police are seen as heroes who save the day. In this instance the police
are overly violent, indeed one of them is a murderer himself, and these
authority figures end up being punished. The main characters of Mickey
and Mallory Knox (Woody Harelson and Juliette Lewis) are the 'natural
born killers' who violently slaughter without apparent reason, yet due
to Mallory's abusive upbringing and witty one-liners they gain sympathy
and, in a sense, likability.

One of the Hypodermic model's faults is that it assumes the audience
will take in what they've seen and will be influenced by it in a
negative way. There are positive aspects which can influence but these
are largely over-shadowed and conveniently forgotten. This model would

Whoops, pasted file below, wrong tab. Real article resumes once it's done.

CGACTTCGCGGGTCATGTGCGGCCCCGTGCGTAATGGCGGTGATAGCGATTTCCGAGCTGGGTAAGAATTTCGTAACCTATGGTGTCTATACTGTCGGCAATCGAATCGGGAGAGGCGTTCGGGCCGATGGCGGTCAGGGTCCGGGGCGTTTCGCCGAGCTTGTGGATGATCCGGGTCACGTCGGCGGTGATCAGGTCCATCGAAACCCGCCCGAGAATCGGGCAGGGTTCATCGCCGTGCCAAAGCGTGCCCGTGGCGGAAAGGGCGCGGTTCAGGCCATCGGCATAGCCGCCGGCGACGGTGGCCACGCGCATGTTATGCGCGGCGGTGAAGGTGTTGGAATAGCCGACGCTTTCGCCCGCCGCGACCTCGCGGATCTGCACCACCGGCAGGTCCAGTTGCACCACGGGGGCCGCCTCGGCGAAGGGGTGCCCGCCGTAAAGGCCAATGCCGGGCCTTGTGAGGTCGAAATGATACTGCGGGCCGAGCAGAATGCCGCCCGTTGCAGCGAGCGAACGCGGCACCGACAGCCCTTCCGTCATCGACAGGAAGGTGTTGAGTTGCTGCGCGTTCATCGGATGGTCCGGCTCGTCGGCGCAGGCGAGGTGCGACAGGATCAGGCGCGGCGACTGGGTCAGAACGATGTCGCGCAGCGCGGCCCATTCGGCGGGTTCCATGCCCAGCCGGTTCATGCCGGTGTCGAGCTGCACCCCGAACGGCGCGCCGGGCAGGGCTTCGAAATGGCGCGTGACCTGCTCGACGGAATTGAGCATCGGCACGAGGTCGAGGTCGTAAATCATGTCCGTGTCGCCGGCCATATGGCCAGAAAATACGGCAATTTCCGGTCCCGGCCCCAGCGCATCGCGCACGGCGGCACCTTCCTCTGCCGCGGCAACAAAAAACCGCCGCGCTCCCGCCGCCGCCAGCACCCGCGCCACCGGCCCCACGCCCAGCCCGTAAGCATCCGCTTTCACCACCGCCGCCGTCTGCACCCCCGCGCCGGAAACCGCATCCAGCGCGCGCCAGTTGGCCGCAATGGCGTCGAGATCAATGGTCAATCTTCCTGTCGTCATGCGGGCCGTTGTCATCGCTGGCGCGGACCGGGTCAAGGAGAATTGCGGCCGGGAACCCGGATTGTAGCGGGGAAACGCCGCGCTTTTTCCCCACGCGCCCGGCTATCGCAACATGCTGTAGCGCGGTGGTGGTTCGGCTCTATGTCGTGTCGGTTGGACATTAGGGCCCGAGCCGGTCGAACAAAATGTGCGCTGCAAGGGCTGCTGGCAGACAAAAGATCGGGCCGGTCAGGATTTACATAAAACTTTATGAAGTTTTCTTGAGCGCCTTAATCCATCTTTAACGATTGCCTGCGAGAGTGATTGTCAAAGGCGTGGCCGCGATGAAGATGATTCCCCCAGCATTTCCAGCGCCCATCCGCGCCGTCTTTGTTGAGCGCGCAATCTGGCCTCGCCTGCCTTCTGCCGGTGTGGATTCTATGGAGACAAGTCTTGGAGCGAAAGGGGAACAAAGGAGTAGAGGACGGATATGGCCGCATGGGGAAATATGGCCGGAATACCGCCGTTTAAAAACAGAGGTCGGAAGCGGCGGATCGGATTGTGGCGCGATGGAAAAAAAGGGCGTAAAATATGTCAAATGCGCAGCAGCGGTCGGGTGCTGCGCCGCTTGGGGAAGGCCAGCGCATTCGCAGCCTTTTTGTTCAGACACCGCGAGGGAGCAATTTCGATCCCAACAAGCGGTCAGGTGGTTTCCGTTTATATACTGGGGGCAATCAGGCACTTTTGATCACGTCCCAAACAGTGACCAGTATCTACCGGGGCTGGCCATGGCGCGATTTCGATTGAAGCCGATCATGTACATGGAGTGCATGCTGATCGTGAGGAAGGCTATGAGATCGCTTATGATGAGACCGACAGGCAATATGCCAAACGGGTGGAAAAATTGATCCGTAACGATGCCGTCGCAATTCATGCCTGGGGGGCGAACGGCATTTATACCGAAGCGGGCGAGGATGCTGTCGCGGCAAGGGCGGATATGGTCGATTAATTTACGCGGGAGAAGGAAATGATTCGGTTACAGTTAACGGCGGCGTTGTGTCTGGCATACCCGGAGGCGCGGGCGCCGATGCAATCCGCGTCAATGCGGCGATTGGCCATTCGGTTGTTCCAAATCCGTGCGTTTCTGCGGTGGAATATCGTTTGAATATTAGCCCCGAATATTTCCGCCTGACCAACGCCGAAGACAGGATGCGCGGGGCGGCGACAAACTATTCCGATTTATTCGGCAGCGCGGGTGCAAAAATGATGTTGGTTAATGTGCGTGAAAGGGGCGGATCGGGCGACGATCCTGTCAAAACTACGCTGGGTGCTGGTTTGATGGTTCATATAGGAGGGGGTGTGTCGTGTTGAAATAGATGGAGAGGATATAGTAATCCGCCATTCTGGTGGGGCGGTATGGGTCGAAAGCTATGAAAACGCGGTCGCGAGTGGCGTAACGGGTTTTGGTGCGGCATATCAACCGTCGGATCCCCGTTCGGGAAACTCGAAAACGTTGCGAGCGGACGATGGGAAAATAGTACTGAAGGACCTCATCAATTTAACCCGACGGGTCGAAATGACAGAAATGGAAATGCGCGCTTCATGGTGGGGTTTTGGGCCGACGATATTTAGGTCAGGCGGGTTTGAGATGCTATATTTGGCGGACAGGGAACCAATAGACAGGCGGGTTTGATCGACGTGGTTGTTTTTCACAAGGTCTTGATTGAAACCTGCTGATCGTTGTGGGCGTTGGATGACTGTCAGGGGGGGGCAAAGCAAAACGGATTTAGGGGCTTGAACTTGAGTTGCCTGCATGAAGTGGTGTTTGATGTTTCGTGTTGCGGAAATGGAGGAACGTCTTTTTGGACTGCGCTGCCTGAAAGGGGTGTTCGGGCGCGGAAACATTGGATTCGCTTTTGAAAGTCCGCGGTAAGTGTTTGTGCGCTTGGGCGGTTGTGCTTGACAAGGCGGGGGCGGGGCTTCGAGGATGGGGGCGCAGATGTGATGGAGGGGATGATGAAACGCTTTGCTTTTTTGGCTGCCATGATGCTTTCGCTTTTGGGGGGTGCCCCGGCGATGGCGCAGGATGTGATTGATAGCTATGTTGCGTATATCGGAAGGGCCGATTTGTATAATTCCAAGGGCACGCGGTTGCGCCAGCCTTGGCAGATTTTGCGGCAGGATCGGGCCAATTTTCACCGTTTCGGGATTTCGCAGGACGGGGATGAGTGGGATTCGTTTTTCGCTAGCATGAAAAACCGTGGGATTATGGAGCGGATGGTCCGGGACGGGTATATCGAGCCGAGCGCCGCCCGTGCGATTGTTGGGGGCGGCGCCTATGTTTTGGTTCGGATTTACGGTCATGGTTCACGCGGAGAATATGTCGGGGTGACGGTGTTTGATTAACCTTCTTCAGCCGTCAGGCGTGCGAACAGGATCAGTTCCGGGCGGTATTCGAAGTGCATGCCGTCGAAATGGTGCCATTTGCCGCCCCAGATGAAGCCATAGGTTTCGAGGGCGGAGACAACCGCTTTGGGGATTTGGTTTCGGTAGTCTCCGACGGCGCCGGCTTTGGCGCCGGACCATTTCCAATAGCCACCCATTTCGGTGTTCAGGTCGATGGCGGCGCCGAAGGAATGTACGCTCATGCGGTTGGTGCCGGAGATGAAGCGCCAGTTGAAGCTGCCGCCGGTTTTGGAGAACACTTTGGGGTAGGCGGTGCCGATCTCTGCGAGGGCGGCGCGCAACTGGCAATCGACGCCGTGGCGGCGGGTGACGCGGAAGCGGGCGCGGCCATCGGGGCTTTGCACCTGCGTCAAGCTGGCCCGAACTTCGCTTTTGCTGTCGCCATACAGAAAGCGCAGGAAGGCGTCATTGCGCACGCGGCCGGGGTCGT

say that the confused messages of right and wrong within 'Natural Born
Killers' would inject the reader to accept the violence of the film and
then imitate the behaviour. If the killers had been seen ultimately
punished in the end, it would be a positive reading, as the reader
would know not to mimic as punishment is where that behaviour leads.
Ultimately it is children who are seen to be the most at risk from
these effects. David Buckingham suggests that children are regarded as
not being mentally equipped to understand that what they see is not
what they should do:

'Thus imitative violence, which has remained the central focus of
anxiety in such debates, is largely seen as arising from the inability
to distinguish between fiction and reality. Children copy what they see
on television because they lack the experience and the intellectual
capacities that might enable them to see through the illusion of